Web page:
Riverland owns a Chevrolet Volt, a hybrid-electric car. It travels 30 to 40 miles completely with electric power. After that, a gasoline-powered motor kicks in that runs the electric-based generators that propel the car. The gas motor even provides extra charge to the batteries.
Vietor said the electric-based mileage goes down slightly in the winter and summer because of the heater and air conditioner. What’s neat, though, is the Volt’s computer system will find the most cost-effective way to run the heating and cooling, he said.
And though an electric car is more expensive to purchase — the sticker price for a Chevy Volt is $34,185 — the savings come on the road. He said it costs him about $9 to drive his Chevy Suburban 18 miles to his Austin area home. It costs $2 in electricity with the Volt.
“Even if you don’t believe in global warming, nine times out of 10, you believe in conservation,” Vietor said. “The savings come in the day-to-day use.”
UPS, the package delivery company, knows this. It is rolling out a fleet of electric and hybrid trucks for short-range deliveries, natural gas and biodiesel trucks for medium range, and diesel semis still will handling the long hauls, Vietor said.
The UPS website states, “UPS operates one of the largest private alternative-fuel fleets in the industry with more than 2,700 alternative-fuel and advanced-technology vehicles. This includes all-electric, hybrid-electric, hydraulic-hybrid, CNG, LNG, liquid propane gas, biomethane and light-weight fuel-saving composite body vehicles.”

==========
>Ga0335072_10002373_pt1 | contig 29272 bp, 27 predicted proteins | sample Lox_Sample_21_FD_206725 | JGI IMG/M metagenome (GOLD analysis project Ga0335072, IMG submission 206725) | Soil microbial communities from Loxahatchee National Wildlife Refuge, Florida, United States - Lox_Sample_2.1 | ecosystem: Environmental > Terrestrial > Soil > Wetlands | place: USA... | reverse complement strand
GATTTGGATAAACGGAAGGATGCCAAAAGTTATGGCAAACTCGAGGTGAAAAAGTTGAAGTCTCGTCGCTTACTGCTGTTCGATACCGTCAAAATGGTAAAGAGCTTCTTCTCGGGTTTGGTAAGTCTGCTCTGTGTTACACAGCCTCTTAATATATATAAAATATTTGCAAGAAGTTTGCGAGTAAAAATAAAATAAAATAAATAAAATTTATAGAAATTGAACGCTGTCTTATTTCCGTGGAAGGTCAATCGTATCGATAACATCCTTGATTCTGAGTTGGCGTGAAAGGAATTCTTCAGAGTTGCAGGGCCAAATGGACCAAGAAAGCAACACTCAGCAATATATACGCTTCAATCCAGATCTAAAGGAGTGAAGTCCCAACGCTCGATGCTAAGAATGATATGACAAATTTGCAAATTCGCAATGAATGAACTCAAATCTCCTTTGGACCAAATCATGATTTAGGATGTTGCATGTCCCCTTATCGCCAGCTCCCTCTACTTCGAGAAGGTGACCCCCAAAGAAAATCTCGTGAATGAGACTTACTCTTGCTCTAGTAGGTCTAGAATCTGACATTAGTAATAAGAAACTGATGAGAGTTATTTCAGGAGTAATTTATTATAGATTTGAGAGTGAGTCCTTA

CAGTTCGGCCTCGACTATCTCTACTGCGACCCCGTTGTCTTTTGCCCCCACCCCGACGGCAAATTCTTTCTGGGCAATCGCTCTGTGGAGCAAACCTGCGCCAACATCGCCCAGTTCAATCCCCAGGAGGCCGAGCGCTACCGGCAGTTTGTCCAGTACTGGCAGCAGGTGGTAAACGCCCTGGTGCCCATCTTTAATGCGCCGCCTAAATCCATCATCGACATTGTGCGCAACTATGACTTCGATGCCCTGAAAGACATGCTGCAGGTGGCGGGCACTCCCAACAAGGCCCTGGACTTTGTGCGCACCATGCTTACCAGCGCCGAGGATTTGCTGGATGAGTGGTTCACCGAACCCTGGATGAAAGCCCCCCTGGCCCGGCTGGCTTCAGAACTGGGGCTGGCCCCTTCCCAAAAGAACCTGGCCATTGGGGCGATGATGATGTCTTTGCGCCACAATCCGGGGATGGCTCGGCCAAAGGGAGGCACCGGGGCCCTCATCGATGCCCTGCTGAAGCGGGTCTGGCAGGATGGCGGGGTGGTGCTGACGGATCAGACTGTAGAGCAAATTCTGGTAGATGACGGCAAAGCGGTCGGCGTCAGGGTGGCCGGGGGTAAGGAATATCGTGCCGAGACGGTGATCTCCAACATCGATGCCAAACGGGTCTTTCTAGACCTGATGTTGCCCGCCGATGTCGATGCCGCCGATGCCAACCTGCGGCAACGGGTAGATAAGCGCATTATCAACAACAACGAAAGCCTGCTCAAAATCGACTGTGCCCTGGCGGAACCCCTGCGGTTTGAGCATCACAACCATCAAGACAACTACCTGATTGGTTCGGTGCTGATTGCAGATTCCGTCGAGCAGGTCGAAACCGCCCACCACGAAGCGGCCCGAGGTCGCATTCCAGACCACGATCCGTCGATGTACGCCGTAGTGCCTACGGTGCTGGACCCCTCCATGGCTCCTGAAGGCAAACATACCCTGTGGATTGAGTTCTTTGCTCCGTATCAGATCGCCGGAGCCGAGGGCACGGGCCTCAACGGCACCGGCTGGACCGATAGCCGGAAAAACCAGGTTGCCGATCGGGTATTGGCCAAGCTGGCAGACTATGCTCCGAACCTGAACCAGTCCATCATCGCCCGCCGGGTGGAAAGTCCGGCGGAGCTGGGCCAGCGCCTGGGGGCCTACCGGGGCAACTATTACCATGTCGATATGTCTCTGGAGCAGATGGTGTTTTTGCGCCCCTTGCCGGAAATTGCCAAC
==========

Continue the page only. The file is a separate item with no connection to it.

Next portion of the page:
The Tesla Model S with a 60 kilowatt-hour battery pack costs $69,900. The Model S performance costs $95,400. Tesla Motors’ website has a place to click where it says, “Explore the true cost of ownership.”
“We also encourage you to think about Model S ownership in terms of true out-of-pocket cost. When considering the savings from using electricity instead of gasoline, depreciation benefits and other factors, buyers can save hundreds of dollars per month compared to owning a gasoline-powered car.”
Students at Riverland learning about the wind industry also study solar power. Vietor said it makes them more employable because the companies that run wind power also are in the solar industry.
“Google ‘EDF Renewable,’” Vietor said, doing just that on his computer. With his mouse, he hovered the cursor over the navigation bar at the top of the company’s website. “Wind energy. Solar energy.”
Starting in January, Riverland began offering a course in installing photovoltaic solar arrays.
Minnesota has more solar power than a person might imagine. Vietor said it has the nearly the same solar resources as the deserts of California and Arizona.
Solar modules function better in the cold than in the heat, he said. Minnesota has that, and with the trees losing their leaves in the winter the sun has no problem reaching south-facing modules. What’s more, the days in Minnesota summers are longer than in southern locations, providing additional solar time.
Vietor credited state Rep. Jeanne Poppe and state Sen. Dan Sparks, both DFLers from Austin, for ensuring state funding for Riverland’s foray into solar and wind power. Students from the wind turbine technician program have gone to work in area wind farms. A wind turbine towers over the Albert Lea campus, erected in early 2011.